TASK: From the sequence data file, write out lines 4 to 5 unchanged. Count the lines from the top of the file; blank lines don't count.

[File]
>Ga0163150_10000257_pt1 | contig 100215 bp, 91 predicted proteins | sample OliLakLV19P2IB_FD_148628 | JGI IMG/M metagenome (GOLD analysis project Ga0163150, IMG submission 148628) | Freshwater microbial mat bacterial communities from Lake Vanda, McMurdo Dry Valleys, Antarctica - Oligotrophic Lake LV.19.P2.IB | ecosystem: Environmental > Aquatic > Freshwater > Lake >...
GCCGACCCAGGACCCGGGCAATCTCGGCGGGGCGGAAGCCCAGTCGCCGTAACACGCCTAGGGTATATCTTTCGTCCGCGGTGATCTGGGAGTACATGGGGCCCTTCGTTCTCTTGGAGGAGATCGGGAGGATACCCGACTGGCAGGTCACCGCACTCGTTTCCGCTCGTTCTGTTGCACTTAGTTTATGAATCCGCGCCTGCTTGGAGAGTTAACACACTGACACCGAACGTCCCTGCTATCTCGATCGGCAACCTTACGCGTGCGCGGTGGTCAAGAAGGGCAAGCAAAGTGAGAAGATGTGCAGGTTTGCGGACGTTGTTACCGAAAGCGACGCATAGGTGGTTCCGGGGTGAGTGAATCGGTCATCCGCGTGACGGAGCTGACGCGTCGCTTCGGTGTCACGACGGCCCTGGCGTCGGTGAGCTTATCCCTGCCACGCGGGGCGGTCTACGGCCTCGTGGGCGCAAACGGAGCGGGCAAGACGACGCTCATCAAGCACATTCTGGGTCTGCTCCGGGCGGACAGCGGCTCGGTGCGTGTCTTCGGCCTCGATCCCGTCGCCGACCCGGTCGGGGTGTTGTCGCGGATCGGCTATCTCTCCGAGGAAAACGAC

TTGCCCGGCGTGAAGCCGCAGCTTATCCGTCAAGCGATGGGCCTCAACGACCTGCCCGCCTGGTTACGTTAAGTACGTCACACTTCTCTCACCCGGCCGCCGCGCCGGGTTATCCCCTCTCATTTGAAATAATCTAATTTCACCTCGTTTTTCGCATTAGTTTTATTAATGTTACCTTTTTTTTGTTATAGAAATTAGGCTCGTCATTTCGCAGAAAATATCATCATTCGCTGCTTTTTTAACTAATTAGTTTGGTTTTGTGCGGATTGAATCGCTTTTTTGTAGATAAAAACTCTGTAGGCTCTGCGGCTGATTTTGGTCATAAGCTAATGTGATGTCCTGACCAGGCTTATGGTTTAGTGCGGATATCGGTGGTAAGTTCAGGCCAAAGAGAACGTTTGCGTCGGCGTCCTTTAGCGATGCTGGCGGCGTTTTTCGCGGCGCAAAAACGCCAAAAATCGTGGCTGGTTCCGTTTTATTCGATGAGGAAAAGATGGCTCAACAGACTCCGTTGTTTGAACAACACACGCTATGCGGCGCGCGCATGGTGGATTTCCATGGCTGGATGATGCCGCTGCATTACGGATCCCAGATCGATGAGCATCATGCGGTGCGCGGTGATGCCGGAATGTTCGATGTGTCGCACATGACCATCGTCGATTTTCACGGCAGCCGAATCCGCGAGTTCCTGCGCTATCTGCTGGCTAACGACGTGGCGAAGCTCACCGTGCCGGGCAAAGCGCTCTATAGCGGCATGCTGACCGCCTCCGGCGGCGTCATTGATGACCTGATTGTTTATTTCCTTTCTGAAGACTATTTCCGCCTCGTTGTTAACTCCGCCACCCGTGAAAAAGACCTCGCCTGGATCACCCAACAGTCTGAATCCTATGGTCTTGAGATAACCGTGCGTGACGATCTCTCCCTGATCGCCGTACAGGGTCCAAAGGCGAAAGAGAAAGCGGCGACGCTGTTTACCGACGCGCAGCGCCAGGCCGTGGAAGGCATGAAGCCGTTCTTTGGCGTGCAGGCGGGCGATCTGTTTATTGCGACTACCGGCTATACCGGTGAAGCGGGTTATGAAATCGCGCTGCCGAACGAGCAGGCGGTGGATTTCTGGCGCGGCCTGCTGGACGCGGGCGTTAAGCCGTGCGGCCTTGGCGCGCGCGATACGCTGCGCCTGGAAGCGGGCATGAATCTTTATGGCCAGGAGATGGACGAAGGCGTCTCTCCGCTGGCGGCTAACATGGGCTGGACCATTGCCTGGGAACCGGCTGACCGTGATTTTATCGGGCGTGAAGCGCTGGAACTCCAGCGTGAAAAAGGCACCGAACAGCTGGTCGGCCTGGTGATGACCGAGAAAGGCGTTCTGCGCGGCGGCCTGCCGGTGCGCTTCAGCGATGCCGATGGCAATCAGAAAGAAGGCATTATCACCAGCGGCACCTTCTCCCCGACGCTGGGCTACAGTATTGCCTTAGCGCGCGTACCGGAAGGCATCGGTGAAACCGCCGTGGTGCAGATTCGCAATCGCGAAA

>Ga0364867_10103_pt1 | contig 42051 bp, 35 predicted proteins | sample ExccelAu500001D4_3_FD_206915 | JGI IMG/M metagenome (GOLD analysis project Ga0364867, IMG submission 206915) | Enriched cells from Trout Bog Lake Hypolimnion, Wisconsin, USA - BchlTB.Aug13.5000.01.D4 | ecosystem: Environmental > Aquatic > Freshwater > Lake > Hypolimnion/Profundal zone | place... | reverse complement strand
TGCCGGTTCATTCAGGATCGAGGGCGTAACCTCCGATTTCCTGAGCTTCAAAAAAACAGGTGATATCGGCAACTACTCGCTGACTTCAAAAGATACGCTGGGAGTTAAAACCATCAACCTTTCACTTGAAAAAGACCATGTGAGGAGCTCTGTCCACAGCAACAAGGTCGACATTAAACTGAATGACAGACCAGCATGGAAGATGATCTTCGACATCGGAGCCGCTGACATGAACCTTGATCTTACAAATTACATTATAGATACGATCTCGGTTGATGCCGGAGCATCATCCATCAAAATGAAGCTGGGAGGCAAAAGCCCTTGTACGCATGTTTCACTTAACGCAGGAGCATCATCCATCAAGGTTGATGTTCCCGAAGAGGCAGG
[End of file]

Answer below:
>Ga0364867_10103_pt1 | contig 42051 bp, 35 predicted proteins | sample ExccelAu500001D4_3_FD_206915 | JGI IMG/M metagenome (GOLD analysis project Ga0364867, IMG submission 206915) | Enriched cells from Trout Bog Lake Hypolimnion, Wisconsin, USA - BchlTB.Aug13.5000.01.D4 | ecosystem: Environmental > Aquatic > Freshwater > Lake > Hypolimnion/Profundal zone | place... | reverse complement strand
TGCCGGTTCATTCAGGATCGAGGGCGTAACCTCCGATTTCCTGAGCTTCAAAAAAACAGGTGATATCGGCAACTACTCGCTGACTTCAAAAGATACGCTGGGAGTTAAAACCATCAACCTTTCACTTGAAAAAGACCATGTGAGGAGCTCTGTCCACAGCAACAAGGTCGACATTAAACTGAATGACAGACCAGCATGGAAGATGATCTTCGACATCGGAGCCGCTGACATGAACCTTGATCTTACAAATTACATTATAGATACGATCTCGGTTGATGCCGGAGCATCATCCATCAAAATGAAGCTGGGAGGCAAAAGCCCTTGTACGCATGTTTCACTTAACGCAGGAGCATCATCCATCAAGGTTGATGTTCCCGAAGAGGCAGG